Malawian Airlines from Johannesburg to Blantyre to Dar Es Salaam was the cheapest option, and was sold as Ethiopian Airlines 21. I credited it to my Turkish Airlines Miles & Smiles program, and the points posted about three days after the flight (to my relief). Ethiopian Airlines actually credits 100% on most fare classes to Turkish Airlines if you’re looking for a way to build a nice stash of miles.

Malawian Airlines

The aircraft is a little bit old, and the seats have seen better days. It wasn’t the cleanest, and legroom was average, and not particularly generous. There are also no entertainment options, so bring something to do on the plane. Being a full flight, there was quite a fight for cabin space. I was glad that I got priority boarding with my Star Alliance Gold status, as I was able to get a spot for my bag.

Malawian Airlines

Although the flight was short, it was a full service flight. They served lunch (chicken or beef), but they the time they got to me, they’ve run out of coke light (another reason not to sit at the back of the plane).

I had the beef, which was some sort of beef stew with chuck, and some mash. It wasn’t very good, but it was edible. They also served some sort of strawberry mousse as dessert.

Malawian Airlines

Overall

It was a short flight, and while the plane was older, I can’t complain considering the price.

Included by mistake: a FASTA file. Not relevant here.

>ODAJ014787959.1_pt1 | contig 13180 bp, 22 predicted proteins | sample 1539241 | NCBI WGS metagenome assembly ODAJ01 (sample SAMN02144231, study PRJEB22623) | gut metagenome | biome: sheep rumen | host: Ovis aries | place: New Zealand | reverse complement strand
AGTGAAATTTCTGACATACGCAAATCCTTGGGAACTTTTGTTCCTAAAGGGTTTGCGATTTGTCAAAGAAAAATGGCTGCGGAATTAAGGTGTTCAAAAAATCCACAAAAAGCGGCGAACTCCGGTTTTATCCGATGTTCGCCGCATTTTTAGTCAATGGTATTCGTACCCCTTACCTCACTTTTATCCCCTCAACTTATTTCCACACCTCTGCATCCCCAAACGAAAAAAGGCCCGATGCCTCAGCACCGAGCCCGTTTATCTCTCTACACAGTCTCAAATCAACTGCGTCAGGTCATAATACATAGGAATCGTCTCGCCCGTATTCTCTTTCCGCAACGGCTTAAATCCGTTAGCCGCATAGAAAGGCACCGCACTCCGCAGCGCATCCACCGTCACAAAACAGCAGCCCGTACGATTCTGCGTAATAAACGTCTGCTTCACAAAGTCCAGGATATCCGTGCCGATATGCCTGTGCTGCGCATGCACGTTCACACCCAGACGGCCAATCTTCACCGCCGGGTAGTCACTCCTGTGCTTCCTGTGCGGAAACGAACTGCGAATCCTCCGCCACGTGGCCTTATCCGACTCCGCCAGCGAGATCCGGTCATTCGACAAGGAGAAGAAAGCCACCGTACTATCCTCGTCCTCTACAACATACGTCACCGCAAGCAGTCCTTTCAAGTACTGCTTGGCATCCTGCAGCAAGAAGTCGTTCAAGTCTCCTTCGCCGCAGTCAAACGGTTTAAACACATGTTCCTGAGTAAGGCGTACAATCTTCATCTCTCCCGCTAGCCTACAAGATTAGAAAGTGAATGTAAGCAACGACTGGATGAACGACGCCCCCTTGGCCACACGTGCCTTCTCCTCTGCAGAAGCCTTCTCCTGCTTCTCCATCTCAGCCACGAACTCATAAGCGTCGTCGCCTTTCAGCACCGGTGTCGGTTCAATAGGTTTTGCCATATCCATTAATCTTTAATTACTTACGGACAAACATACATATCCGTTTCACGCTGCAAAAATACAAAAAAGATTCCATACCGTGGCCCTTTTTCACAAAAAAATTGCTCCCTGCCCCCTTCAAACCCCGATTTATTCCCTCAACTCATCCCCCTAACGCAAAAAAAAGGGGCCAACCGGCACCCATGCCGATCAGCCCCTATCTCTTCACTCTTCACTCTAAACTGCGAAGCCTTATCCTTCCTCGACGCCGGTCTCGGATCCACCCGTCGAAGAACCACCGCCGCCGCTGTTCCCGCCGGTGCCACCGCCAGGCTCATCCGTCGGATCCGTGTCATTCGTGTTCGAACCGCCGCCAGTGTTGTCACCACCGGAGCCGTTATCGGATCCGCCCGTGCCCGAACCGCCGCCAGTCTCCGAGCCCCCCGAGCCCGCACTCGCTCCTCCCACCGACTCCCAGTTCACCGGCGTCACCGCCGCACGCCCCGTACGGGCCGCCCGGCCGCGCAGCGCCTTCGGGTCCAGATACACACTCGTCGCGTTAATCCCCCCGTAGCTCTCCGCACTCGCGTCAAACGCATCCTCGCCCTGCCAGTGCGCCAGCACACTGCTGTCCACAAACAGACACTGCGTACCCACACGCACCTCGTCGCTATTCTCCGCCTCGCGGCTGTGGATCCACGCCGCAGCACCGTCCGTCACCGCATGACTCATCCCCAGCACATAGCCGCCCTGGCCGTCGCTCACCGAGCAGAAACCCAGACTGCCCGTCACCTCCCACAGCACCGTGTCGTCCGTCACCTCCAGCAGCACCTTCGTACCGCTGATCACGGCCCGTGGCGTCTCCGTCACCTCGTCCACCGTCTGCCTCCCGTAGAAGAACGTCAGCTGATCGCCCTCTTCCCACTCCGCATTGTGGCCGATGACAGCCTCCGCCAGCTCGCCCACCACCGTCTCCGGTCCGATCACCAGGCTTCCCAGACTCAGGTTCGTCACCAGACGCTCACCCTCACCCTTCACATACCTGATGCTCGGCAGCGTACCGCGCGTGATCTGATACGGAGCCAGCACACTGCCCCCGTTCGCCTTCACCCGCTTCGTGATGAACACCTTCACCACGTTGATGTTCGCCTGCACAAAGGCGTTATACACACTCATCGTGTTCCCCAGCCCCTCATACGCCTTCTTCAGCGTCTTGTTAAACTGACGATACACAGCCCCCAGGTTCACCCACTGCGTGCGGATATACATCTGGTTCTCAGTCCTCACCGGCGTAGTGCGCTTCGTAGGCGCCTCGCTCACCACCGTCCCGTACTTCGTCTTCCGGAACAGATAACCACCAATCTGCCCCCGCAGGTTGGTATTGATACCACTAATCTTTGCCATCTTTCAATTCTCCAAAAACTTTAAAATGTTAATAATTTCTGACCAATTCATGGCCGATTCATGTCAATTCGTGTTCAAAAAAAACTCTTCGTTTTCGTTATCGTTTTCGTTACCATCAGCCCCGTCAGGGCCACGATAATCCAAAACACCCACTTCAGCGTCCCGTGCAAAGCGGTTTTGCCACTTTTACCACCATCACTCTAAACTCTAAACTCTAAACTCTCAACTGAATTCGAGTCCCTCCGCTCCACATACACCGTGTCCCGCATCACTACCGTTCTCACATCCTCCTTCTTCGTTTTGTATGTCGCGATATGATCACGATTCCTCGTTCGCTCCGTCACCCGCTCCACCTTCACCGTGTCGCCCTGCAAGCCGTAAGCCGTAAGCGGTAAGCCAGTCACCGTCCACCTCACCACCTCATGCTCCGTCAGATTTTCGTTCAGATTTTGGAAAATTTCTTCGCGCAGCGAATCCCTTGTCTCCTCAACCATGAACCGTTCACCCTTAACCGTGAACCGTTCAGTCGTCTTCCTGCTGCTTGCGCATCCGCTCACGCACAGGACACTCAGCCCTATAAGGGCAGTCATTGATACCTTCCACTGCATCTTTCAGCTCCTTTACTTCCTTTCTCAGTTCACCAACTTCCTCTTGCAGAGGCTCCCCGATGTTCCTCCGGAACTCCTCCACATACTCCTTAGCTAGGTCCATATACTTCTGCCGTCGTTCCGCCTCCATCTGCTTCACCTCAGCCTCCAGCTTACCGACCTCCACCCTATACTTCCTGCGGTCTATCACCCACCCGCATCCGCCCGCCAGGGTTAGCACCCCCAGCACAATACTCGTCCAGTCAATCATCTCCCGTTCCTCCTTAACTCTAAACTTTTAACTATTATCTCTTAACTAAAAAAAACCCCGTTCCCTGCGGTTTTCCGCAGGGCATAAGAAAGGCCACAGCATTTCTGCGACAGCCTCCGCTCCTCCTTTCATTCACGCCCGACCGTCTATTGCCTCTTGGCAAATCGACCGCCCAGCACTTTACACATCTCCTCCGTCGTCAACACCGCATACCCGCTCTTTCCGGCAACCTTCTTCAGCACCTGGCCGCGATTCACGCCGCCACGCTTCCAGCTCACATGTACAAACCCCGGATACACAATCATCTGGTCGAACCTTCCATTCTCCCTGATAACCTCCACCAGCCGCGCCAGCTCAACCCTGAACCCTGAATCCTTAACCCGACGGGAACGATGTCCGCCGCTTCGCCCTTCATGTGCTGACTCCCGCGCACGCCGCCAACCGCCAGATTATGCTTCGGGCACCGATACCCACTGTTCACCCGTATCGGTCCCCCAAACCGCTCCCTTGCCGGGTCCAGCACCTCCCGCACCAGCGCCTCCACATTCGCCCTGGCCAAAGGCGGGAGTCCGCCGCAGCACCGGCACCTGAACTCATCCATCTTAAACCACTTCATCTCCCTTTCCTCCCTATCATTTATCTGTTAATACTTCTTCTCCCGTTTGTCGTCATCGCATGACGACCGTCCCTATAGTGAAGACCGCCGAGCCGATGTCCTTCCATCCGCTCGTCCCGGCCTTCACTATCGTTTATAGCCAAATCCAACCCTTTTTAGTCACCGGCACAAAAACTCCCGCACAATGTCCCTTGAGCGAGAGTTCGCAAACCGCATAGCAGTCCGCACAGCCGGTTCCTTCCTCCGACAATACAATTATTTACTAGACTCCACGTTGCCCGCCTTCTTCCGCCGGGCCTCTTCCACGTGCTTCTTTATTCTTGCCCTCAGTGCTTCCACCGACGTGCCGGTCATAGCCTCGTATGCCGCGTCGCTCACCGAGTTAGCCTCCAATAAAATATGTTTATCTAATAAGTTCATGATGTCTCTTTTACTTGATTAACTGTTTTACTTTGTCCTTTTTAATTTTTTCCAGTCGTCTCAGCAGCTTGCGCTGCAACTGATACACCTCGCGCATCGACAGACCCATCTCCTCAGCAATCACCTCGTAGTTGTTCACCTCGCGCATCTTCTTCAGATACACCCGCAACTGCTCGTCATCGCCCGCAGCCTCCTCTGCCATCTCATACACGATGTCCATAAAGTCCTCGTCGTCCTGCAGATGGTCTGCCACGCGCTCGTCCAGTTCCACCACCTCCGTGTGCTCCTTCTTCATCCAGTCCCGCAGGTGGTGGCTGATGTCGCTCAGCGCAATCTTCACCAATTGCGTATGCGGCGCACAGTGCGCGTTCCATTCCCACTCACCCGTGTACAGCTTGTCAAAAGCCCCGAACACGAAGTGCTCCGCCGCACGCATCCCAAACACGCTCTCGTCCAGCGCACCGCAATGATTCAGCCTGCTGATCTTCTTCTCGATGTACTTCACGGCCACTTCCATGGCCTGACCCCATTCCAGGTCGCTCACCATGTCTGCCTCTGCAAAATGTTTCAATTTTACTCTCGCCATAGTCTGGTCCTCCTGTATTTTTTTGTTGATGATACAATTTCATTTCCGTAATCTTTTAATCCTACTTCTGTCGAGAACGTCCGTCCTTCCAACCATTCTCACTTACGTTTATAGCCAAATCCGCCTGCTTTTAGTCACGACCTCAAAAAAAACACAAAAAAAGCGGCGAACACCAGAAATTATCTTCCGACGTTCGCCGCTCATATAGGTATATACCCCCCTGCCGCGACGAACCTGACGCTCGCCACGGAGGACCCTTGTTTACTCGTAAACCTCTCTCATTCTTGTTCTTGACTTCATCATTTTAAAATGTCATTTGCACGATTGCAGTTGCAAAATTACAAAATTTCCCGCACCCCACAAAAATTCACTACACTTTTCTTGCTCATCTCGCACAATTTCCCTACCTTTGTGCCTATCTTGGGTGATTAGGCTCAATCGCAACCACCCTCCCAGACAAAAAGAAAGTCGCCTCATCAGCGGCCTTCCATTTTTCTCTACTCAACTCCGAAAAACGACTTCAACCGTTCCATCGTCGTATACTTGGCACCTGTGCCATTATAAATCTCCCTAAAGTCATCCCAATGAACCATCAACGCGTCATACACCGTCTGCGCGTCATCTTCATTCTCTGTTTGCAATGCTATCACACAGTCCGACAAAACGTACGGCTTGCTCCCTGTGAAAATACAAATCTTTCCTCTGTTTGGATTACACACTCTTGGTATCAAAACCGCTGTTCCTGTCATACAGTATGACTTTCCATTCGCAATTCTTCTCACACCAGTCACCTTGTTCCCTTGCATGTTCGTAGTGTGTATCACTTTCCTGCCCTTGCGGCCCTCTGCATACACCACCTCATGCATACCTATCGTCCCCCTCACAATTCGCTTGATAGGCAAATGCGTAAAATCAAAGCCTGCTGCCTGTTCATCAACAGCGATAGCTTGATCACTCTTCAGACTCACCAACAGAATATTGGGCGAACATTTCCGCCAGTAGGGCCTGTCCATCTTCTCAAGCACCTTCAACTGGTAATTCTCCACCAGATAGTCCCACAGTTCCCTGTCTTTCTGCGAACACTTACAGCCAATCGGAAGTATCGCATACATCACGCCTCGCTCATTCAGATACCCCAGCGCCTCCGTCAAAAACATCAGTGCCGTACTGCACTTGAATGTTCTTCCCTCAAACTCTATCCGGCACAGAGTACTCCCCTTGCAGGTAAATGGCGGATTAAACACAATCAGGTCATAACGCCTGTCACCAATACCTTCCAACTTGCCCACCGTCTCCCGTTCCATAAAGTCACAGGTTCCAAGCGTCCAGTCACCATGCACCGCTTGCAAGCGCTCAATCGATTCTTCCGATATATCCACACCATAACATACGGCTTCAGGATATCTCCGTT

I Think I May Have Peaked: The Day of Upgrades, 29 August 2018

Malawian Airlines

Today started out as a regular travel day, which then turned epic, as I was given a couple of very nice surprises. My travel plans involved flying from South Africa to Tanzania, and the cheapest flight was $150 on Air Ethiopia (actually operated by Malawian Airlines) with a stopover in Blantyre, Malawi.

The day started off normal enough. I went to the Ethiopian Airlines counter, only to be told to check in at the Malawian Airlines counter, and ended up on a very full flight.

Then, those of us who were flying on to Dar Es Salaam, Tanzania were gathered, and corralled into the transit waiting lounge at the small Blantyre airport, to wait for our flight to Tanzania. Nothing much to report, it was just a small room, but I spent my time writing.

As it turns out, our flight to Dar Es Salaam was oversold. About 15 mins before boarding, I heard one of the airport staff call my name. He asked for my boarding pass, and gave me a new boarding pass for business class. I had gotten an op-up (explained below)! Granted, it was for a short flight on a Q400, but I was still elated.

To top off my day, when I arrived at the Hyatt Regency Dar Es Salaam, after giving me my keys, the front desk agent casually mentioned that I had been upgraded to a suite as I was walking away. Talk about a great day.

What is an op-up?

Op-up is a short for operational upgrade. Airlines have revenue management software, which helps them predict and manage inventory. Airlines often overbook their inventory, predicting that some customers will not show up for their flights (no shows). However, from time to time (or more often these days), everyone shows up, and suddenly the airline has a problem. Airlines often have some buffer in other classes, e.g. first class, business class, or premium economy seats available. In these instances, they will bump up economy passengers into other classes, so everyone who bought a ticket will still get on the plane.

Different airlines process operational upgrades differently. There are forum (plural?) dedicated to speculating how this system works. Usually, having elite status of some sort helps, but based on my personal experience, being lucky really helps. (And this is coming from someone who is not particularly lucky).